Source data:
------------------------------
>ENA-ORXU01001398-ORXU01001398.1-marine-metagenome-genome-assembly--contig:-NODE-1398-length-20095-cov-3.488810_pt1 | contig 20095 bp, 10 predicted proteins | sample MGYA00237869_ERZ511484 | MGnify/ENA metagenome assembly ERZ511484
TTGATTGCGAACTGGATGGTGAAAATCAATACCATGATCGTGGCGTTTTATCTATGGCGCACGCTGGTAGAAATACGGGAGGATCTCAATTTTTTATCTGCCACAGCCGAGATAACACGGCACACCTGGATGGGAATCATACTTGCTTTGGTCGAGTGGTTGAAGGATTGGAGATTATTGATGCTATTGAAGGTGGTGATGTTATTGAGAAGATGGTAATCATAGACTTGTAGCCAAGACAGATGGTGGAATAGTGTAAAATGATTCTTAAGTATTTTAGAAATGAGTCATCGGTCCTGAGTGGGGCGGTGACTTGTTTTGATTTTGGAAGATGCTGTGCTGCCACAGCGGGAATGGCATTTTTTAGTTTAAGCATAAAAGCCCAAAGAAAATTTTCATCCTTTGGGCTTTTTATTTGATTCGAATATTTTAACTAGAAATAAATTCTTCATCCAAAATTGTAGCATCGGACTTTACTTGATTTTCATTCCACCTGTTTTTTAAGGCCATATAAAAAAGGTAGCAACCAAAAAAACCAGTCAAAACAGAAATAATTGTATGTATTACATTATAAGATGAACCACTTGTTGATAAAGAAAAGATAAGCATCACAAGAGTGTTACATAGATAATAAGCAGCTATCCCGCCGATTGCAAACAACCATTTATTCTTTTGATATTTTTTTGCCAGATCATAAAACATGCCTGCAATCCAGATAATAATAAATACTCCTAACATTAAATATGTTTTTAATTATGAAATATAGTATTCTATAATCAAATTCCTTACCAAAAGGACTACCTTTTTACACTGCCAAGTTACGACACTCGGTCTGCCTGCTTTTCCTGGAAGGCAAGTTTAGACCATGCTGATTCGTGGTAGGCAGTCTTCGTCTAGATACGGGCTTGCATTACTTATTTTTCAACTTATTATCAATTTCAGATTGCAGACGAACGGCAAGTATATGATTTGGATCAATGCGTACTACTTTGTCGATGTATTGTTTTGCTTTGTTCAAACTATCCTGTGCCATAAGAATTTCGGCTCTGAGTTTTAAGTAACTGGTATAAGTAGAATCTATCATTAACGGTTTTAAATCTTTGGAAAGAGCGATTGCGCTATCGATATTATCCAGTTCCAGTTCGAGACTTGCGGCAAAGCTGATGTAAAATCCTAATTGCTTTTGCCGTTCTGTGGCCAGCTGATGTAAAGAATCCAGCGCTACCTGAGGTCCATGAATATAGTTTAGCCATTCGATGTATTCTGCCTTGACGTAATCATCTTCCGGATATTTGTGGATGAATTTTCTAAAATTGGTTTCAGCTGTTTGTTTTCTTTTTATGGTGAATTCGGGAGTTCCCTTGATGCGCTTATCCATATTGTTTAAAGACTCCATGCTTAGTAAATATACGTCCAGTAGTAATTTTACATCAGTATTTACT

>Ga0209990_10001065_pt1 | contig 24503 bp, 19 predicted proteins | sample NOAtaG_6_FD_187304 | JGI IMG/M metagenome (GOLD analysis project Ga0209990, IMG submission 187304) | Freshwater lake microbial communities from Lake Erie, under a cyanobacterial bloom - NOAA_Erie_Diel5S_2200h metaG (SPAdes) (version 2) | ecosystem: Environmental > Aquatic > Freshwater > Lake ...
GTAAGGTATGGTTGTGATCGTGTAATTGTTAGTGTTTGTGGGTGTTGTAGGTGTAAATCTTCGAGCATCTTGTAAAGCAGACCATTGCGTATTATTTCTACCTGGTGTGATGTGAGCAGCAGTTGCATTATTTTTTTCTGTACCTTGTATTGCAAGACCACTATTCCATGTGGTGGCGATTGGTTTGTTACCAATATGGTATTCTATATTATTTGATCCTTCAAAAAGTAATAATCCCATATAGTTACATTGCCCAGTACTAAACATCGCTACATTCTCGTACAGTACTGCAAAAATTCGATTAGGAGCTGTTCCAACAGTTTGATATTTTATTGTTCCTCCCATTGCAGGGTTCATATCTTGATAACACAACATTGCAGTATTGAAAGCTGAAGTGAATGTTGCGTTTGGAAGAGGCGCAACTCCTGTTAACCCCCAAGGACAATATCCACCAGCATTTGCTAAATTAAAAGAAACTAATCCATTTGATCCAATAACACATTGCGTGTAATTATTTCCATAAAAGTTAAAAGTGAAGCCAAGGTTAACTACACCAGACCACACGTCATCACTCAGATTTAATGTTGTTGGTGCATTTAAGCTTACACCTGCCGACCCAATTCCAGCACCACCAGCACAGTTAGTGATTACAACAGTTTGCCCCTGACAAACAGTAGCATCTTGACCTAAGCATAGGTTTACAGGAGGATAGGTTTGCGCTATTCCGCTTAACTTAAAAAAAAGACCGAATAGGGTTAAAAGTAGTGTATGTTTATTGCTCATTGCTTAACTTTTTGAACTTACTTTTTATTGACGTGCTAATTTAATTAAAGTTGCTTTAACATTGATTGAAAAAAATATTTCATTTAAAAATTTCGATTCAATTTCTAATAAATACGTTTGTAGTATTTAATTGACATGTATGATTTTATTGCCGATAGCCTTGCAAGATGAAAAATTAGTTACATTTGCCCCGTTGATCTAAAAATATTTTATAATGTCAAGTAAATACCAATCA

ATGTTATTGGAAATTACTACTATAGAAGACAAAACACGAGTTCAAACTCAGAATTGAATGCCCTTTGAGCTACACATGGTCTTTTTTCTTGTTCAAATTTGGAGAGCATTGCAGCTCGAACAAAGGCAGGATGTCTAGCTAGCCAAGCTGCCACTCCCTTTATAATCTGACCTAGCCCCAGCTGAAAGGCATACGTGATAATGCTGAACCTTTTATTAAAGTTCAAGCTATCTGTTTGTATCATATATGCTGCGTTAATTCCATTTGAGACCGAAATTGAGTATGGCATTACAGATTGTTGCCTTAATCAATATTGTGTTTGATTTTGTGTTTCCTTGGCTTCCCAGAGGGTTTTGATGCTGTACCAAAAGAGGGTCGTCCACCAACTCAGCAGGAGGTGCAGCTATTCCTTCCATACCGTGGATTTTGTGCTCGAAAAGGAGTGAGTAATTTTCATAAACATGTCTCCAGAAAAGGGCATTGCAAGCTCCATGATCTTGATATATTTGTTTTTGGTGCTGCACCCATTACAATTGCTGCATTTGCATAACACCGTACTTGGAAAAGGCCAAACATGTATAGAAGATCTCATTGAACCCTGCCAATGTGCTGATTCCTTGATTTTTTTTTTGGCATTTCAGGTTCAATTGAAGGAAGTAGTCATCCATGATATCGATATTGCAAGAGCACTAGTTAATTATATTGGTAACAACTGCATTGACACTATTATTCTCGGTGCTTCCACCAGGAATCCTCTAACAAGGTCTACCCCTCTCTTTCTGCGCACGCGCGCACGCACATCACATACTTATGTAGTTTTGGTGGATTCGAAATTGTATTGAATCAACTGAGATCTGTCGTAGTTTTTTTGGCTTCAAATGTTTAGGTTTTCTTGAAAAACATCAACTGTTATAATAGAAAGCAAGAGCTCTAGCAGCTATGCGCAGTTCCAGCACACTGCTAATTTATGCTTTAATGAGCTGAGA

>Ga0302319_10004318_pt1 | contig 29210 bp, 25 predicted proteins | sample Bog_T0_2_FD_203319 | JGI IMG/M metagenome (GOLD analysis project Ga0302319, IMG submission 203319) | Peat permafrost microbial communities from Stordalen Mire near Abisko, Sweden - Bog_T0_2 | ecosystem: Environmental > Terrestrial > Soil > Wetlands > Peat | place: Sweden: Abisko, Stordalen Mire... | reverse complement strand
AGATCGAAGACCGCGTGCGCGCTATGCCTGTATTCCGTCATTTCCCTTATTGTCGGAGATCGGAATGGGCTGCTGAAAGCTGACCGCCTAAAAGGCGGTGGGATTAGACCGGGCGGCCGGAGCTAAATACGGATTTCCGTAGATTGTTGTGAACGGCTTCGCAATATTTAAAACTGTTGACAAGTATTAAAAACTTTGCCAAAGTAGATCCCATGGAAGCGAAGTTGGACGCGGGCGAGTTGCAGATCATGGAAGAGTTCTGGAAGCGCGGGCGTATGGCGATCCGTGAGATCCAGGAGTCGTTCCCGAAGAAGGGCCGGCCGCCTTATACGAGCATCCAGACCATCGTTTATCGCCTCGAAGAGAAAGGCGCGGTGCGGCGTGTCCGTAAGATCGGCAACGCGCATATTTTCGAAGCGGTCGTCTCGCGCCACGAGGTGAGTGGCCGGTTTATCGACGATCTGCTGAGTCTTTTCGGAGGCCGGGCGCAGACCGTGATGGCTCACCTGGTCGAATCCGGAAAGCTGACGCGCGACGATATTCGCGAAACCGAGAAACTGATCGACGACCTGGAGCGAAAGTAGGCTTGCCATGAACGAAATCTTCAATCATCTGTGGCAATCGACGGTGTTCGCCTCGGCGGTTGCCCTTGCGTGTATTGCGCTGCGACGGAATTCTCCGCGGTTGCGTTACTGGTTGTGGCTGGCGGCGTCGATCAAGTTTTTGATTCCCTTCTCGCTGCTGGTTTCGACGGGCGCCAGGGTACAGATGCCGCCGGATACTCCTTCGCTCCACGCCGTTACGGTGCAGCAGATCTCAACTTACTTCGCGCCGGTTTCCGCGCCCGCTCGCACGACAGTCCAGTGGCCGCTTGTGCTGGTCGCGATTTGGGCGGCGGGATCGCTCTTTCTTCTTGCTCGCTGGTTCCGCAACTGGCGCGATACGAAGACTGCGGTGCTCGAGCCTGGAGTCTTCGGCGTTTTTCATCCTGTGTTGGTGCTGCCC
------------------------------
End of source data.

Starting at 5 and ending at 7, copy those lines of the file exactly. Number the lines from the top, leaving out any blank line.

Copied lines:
ATGTTATTGGAAATTACTACTATAGAAGACAAAACACGAGTTCAAACTCAGAATTGAATGCCCTTTGAGCTACACATGGTCTTTTTTCTTGTTCAAATTTGGAGAGCATTGCAGCTCGAACAAAGGCAGGATGTCTAGCTAGCCAAGCTGCCACTCCCTTTATAATCTGACCTAGCCCCAGCTGAAAGGCATACGTGATAATGCTGAACCTTTTATTAAAGTTCAAGCTATCTGTTTGTATCATATATGCTGCGTTAATTCCATTTGAGACCGAAATTGAGTATGGCATTACAGATTGTTGCCTTAATCAATATTGTGTTTGATTTTGTGTTTCCTTGGCTTCCCAGAGGGTTTTGATGCTGTACCAAAAGAGGGTCGTCCACCAACTCAGCAGGAGGTGCAGCTATTCCTTCCATACCGTGGATTTTGTGCTCGAAAAGGAGTGAGTAATTTTCATAAACATGTCTCCAGAAAAGGGCATTGCAAGCTCCATGATCTTGATATATTTGTTTTTGGTGCTGCACCCATTACAATTGCTGCATTTGCATAACACCGTACTTGGAAAAGGCCAAACATGTATAGAAGATCTCATTGAACCCTGCCAATGTGCTGATTCCTTGATTTTTTTTTTGGCATTTCAGGTTCAATTGAAGGAAGTAGTCATCCATGATATCGATATTGCAAGAGCACTAGTTAATTATATTGGTAACAACTGCATTGACACTATTATTCTCGGTGCTTCCACCAGGAATCCTCTAACAAGGTCTACCCCTCTCTTTCTGCGCACGCGCGCACGCACATCACATACTTATGTAGTTTTGGTGGATTCGAAATTGTATTGAATCAACTGAGATCTGTCGTAGTTTTTTTGGCTTCAAATGTTTAGGTTTTCTTGAAAAACATCAACTGTTATAATAGAAAGCAAGAGCTCTAGCAGCTATGCGCAGTTCCAGCACACTGCTAATTTATGCTTTAATGAGCTGAGA

>Ga0302319_10004318_pt1 | contig 29210 bp, 25 predicted proteins | sample Bog_T0_2_FD_203319 | JGI IMG/M metagenome (GOLD analysis project Ga0302319, IMG submission 203319) | Peat permafrost microbial communities from Stordalen Mire near Abisko, Sweden - Bog_T0_2 | ecosystem: Environmental > Terrestrial > Soil > Wetlands > Peat | place: Sweden: Abisko, Stordalen Mire... | reverse complement strand
AGATCGAAGACCGCGTGCGCGCTATGCCTGTATTCCGTCATTTCCCTTATTGTCGGAGATCGGAATGGGCTGCTGAAAGCTGACCGCCTAAAAGGCGGTGGGATTAGACCGGGCGGCCGGAGCTAAATACGGATTTCCGTAGATTGTTGTGAACGGCTTCGCAATATTTAAAACTGTTGACAAGTATTAAAAACTTTGCCAAAGTAGATCCCATGGAAGCGAAGTTGGACGCGGGCGAGTTGCAGATCATGGAAGAGTTCTGGAAGCGCGGGCGTATGGCGATCCGTGAGATCCAGGAGTCGTTCCCGAAGAAGGGCCGGCCGCCTTATACGAGCATCCAGACCATCGTTTATCGCCTCGAAGAGAAAGGCGCGGTGCGGCGTGTCCGTAAGATCGGCAACGCGCATATTTTCGAAGCGGTCGTCTCGCGCCACGAGGTGAGTGGCCGGTTTATCGACGATCTGCTGAGTCTTTTCGGAGGCCGGGCGCAGACCGTGATGGCTCACCTGGTCGAATCCGGAAAGCTGACGCGCGACGATATTCGCGAAACCGAGAAACTGATCGACGACCTGGAGCGAAAGTAGGCTTGCCATGAACGAAATCTTCAATCATCTGTGGCAATCGACGGTGTTCGCCTCGGCGGTTGCCCTTGCGTGTATTGCGCTGCGACGGAATTCTCCGCGGTTGCGTTACTGGTTGTGGCTGGCGGCGTCGATCAAGTTTTTGATTCCCTTCTCGCTGCTGGTTTCGACGGGCGCCAGGGTACAGATGCCGCCGGATACTCCTTCGCTCCACGCCGTTACGGTGCAGCAGATCTCAACTTACTTCGCGCCGGTTTCCGCGCCCGCTCGCACGACAGTCCAGTGGCCGCTTGTGCTGGTCGCGATTTGGGCGGCGGGATCGCTCTTTCTTCTTGCTCGCTGGTTCCGCAACTGGCGCGATACGAAGACTGCGGTGCTCGAGCCTGGAGTCTTCGGCGTTTTTCATCCTGTGTTGGTGCTGCCC